At that moment Mr. Dinsmore’s family carriage drove up, and John bowed and retired.
There were tearful embraces between the sisters and other relatives, and between Rose and the elder Mrs. Carrington.
“I feel as if you had been in terrible danger.” said Sophie, wiping her eyes. “John has just been telling us all about it. What a mercy that Mr. Travilla was warned in time!”
“By whom, Horace? if it be not an improper question,” asked the old lady, turning to Mr. Dinsmore.
“By a detective, Mrs. Carrington, who was secretly present at their meeting and heard all the arrangements.”
“He then knew who were the members appointed to be of the attacking party?”
Mr. Dinsmore bowed assent.
“Was George one?”
“My dear madam I did not see the detective, but their raids are usually made by men coming from a distance.”
“You are evading my question. I implore you to tell me all you know. George did not come down to breakfast; had evidently not occupied his bed last night, and this seems to explain his absence. I know, too, that he has bitterly hated Travilla since—since his arrest and imprisonment. Will you not tell me? Any certainty is to be preferred to this—this horrible suspense. I would know the worst.”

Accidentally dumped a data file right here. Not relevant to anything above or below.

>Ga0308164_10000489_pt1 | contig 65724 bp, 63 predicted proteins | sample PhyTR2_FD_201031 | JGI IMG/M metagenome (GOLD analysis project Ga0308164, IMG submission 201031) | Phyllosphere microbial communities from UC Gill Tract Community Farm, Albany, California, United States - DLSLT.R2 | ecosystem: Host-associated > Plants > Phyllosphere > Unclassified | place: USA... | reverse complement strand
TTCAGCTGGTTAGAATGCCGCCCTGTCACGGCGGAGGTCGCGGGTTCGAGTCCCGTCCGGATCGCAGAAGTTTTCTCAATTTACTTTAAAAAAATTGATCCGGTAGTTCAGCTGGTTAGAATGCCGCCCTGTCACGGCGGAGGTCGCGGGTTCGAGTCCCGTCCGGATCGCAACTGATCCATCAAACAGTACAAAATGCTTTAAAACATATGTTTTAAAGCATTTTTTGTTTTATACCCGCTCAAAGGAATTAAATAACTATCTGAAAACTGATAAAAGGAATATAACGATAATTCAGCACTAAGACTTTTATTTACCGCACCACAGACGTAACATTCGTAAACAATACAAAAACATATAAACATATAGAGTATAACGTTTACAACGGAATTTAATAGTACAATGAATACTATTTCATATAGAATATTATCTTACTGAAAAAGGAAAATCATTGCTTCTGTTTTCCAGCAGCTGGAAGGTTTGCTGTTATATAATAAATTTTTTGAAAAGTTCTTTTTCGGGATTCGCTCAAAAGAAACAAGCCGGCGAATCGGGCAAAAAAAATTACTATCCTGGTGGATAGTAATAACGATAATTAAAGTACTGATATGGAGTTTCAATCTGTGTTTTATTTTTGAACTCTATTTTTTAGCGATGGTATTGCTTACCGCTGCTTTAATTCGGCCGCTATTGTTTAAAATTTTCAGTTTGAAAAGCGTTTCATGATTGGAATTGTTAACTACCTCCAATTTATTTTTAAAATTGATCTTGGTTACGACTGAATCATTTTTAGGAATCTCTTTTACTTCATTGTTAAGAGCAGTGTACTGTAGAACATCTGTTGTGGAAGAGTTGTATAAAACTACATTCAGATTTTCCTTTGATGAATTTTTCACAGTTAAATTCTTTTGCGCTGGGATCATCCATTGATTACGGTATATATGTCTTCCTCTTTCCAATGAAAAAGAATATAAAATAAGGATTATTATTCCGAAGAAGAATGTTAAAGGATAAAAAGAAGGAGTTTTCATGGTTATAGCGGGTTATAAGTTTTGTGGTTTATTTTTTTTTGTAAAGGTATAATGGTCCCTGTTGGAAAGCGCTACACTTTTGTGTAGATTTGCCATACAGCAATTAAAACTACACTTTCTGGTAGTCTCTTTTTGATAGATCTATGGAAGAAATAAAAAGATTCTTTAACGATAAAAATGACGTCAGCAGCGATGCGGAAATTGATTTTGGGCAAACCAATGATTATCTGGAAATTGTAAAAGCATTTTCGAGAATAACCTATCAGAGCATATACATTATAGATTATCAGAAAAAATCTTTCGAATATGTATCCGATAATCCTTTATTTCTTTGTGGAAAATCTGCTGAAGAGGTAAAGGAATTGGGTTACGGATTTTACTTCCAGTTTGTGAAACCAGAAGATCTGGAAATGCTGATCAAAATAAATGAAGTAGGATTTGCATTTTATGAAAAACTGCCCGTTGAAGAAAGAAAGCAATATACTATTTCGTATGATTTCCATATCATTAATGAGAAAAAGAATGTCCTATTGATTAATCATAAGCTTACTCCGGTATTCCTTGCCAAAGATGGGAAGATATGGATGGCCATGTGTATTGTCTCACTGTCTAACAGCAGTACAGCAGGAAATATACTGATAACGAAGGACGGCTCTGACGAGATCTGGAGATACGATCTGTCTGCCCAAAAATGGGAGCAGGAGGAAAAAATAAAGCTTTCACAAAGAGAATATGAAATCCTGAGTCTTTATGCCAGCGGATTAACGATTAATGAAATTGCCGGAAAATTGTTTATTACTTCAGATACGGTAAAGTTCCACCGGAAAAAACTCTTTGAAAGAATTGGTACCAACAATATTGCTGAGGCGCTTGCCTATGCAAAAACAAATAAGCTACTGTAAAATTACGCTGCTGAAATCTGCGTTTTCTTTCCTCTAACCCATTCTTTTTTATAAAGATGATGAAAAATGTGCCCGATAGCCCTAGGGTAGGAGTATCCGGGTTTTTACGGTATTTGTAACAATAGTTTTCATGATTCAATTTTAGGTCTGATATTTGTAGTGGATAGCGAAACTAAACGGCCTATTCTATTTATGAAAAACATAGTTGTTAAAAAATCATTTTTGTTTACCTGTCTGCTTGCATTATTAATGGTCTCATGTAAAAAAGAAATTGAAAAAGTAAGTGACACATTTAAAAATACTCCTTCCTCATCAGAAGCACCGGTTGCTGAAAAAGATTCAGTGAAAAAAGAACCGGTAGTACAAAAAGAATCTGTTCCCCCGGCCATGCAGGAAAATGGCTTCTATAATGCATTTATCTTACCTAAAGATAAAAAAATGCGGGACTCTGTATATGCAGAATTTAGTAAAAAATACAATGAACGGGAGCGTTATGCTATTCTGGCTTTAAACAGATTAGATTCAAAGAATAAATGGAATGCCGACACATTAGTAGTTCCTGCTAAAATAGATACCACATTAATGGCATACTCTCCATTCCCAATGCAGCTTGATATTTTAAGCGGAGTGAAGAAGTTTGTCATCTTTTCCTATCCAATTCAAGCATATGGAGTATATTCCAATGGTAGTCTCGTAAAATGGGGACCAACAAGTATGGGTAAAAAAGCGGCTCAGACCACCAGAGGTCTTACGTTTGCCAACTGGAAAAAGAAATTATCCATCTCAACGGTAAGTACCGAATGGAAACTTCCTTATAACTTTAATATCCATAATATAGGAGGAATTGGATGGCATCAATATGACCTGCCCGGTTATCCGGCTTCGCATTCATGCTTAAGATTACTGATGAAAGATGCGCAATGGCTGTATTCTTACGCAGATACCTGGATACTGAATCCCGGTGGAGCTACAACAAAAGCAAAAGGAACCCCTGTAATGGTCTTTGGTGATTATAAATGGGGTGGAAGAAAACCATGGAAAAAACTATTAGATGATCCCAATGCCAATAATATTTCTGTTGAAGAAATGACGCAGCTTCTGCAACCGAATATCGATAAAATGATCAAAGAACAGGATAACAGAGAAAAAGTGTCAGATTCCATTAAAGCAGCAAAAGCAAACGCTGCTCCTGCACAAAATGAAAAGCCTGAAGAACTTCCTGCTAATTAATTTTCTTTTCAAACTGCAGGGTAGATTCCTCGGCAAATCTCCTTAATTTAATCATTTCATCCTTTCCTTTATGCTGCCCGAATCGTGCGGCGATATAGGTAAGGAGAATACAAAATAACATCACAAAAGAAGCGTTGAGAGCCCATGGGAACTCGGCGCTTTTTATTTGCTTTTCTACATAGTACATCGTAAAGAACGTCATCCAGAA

Thus adjured Mr. Dinsmore told her George had been appointed one of the party, but that he could not say that he was actually there. Also he suppressed the fact that the appointment had been by George’s own request.
She received the communication in silence, but the anguish in her face told that she felt little doubt of her nephew’s guilt. And as days and weeks rolled on bringing no news of him, her suspicions settled into a sad certainty; with the added sorrowful doubt whether he were living or dead.
We end our pilgrimage, ’tis fit that we
Should leave corruption, and foul sin behind us.
But with washed feet and hands, the heathen dared not
Enter their profane temples: and for me
To hope my passage to eternity
Can be made easy, till I have shook off
The burthen of my sins in free confession,
Aided with sorrow and repentance for them,
Is against reason.”
It began to be noticed that Wilkins Foster also had disappeared. It was said that he had not been seen since the raid upon Fairview, and the general supposition was that he had taken part in the outrage, received a wound in the affray and, on the advent of the troops, had fled the country.
His mother and sisters led a very retired life seldom going from home except to attend church and even there they had been frequently missing of late.
Elsie had been much engaged in efforts to comfort her old friend, Mrs. Carrington, and to entertain Mr. Lilburn, who was still at Ion; little excursions to points of interest in the vicinity, and visits to the plantations of the different families of the connection, who vied with each other in doing him honor, filled up the time to the exclusion of almost everything else, except the home duties which she would never allow herself to neglect.